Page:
Only a few years ago, not one of the Coleus family had a place in the gardens of Europe and America, and I have been told, that in our absence gardeners depended chiefly upon plants with showy flowers for ornamenting their gardens and grounds. When some of my remote relatives were introduced, numerous were the surmisings as to what place they should occupy amongst cultivated plants. This was especially so in the case of Perilla Nankinensis, a plant of most sombre hue, but so striking witbal as to attract general attention. Some looked upon it as the forerunner of a class of plants destined to play an important part in the future, whilst others regarded it as a vile weed. Nevertheless, considerable attention was bestowed upon its cultivation for a time; but ultimately became so neglected as to be met with chiefly as a garden weed. This may have been owing in some measure to the introduction of Coleus Blumei, which species was regarded with greater favor, and at once took a place which it held fairly well for a time, or until he whose name I bear obtained from it varieties so novel and brilliant in color, as to entitle them to rank high amongst the time-honored favorites of the garden.

From the most reliable information, I infer that this species at least is one of my immediate ancestors, and whether I owe as much of kinship to any other has not been made known. But this I do know, from the day I was first introduced to the public in my chocolate and violet-colored suit until the present time, I have been praised as few plants have been. But being neither envious nor vain, I have desired the company of those whose colors are brighter than my own, as variety in harmony gives greater satisfaction than any one can singly bestow. Some of the older varieties are well fitted to produce this effect, and none more so, perhaps, than my old friends aurea marginata and golden circle; but the majority of their class either lack expression, or are so delicately constituted as to become perfect "frights" when planted out of doors.

During my time, many varieties with excellent characters when in my company have performed their parts but poorly, whilst others have had enough to do to keep up a doubtful reputation. It was with pleasure, therefore, I hailed the arrival of a fresh set from England a short time ago, headed by George Bunyard, who, with his companions were so highly spoken of that I hoped one or more of them would prove of service to me. But this hope has not been realized, and to-day, for all of them, I am as destitute of support as I was before their arrival. Poor George, - after being much in his company for a season, it is only fair to say, he performed his part so poorly that I hope, for the credit of both, we shall never meet again under similar circumstances.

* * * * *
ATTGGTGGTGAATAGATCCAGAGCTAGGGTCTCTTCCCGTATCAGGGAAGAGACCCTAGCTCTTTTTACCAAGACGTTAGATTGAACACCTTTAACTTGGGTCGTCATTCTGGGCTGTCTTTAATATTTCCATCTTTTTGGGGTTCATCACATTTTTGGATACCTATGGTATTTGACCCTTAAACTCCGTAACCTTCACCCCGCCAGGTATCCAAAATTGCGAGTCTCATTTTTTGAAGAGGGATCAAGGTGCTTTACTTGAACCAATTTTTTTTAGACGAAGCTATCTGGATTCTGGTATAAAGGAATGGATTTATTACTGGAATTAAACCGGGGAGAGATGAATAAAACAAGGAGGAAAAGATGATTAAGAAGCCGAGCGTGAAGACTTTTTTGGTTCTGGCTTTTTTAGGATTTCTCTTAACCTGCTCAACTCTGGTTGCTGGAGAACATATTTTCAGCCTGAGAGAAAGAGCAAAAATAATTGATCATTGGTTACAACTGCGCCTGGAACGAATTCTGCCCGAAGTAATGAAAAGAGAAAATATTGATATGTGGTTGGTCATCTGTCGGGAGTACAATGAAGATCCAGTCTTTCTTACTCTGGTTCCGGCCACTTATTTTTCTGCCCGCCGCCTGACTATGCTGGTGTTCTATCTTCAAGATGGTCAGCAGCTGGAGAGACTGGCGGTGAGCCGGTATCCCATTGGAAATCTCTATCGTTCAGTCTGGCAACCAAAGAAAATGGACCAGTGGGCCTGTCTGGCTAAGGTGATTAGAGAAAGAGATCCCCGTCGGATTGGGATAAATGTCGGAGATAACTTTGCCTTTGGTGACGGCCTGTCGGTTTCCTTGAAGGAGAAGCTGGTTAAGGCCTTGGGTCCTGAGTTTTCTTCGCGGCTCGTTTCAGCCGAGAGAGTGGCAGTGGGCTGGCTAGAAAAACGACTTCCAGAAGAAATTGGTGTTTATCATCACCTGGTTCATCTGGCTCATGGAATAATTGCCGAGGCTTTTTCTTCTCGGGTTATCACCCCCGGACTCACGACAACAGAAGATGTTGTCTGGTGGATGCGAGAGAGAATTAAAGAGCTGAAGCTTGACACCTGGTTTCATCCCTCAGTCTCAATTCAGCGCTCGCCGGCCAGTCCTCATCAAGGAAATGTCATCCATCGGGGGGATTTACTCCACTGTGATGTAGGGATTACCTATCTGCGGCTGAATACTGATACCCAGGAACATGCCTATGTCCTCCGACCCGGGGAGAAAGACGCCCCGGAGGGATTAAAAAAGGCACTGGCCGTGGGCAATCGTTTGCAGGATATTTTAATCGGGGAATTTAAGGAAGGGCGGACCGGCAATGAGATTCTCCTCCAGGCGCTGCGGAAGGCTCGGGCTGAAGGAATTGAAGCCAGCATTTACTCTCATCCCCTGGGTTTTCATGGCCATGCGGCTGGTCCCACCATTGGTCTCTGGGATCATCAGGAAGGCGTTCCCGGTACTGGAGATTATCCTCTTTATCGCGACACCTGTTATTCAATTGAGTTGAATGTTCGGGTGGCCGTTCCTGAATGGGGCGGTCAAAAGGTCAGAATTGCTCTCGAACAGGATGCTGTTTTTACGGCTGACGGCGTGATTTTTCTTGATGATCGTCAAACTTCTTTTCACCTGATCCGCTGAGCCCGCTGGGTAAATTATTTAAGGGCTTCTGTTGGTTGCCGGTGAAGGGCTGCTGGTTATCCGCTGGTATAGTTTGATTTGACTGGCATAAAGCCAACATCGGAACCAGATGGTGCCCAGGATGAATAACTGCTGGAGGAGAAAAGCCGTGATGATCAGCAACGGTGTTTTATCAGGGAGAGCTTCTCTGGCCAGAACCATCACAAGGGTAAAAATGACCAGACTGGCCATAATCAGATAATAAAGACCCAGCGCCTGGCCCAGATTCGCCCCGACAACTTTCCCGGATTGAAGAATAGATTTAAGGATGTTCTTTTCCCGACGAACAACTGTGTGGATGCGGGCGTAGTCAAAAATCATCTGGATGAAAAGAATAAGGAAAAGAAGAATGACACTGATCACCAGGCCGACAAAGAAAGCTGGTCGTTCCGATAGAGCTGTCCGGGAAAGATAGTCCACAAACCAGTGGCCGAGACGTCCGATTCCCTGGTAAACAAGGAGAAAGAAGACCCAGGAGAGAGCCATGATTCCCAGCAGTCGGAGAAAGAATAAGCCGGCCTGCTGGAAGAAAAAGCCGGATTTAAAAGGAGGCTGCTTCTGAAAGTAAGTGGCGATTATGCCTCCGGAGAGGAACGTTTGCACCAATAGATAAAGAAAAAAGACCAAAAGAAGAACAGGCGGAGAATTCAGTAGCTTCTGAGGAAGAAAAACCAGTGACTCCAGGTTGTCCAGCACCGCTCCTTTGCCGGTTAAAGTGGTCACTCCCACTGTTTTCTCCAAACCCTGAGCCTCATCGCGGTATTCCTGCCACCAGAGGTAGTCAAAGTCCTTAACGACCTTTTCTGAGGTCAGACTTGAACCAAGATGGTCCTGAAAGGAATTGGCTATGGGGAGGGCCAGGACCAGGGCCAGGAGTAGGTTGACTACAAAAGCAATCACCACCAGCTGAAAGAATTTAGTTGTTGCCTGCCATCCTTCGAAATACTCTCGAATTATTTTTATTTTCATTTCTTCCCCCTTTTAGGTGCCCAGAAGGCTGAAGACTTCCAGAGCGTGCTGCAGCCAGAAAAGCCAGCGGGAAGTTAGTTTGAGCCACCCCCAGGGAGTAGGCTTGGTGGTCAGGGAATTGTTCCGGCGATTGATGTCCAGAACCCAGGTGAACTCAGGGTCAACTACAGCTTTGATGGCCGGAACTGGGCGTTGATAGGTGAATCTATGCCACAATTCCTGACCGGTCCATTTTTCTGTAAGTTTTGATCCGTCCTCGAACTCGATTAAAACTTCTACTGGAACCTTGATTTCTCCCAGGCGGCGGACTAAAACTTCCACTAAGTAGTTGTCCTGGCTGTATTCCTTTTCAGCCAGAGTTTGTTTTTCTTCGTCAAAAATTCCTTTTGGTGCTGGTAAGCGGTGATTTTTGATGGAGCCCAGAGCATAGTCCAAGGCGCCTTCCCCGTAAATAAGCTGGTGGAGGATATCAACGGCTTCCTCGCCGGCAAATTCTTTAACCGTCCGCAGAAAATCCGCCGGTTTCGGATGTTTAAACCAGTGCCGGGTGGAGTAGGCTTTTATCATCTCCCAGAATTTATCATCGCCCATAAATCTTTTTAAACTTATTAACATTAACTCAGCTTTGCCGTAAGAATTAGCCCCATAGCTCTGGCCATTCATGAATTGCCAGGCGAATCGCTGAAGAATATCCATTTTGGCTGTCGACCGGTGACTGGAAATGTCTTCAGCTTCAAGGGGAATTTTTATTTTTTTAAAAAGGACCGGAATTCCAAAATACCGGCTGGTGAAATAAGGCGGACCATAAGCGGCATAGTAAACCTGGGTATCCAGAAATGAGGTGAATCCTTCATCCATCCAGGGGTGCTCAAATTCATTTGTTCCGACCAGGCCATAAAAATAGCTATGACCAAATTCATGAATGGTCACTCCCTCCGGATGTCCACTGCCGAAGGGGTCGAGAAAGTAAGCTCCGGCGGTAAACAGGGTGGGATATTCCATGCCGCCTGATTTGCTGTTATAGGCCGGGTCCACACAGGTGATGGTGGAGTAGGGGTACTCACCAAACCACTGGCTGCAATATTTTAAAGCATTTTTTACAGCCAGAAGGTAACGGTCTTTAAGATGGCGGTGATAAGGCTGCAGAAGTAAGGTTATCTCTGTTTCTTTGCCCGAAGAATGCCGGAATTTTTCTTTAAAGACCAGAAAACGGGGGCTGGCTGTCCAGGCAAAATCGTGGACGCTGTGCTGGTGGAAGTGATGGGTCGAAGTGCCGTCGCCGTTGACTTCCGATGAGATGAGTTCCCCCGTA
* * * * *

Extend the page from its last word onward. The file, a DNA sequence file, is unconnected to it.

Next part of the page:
What the incoming season may bring forth yet remains to be seen, but at present the prospects are good for a grand display, as a new order of aspirants are being marshaled for duty, whose merits, some say, are such as to eclipse the old members of our family, and even take from me the honors I have enjoyed so long. Should their claim be well founded, I shall surrender my right to the first place without regret, and be even glad to take any subordinate place I may be deemed competent to fill. But should they fail to meet the expectations thus produced, it will be my duty to remain at my post until such time as new varieties are found, regarding whose merits there can be no doubt.

Be it understood, that what has been said about my associates has reference only to them as bedders; for it is well known, many varieties when grown under glass, and partially shaded from the glare of sunshine, possess greater brilliancy and beauty than I lay claim to. For this reason, I think those so constituted as to require the protection of a greenhouse, should be sparingly, if at all, planted out of doors, and the outside department exclusively occupied by such as attain their greatest perfection in free air and the full tide of sunlight.

Before closing this monologue, I am forced to say a word in behalf of a plant seemingly possessed of extraordinary capacity for the work in which I excel. I refer to Acalypha Macaffeana, the leaves of which are large and finely formed; color, reddish-brown, and irregularly blotched with bright shades of crimson. When fully exposed to sunlight it looks as if " on fire through all its length," and being much more stately than myself might form the central figure in a group of Coleus or other plants with the greatest acceptance.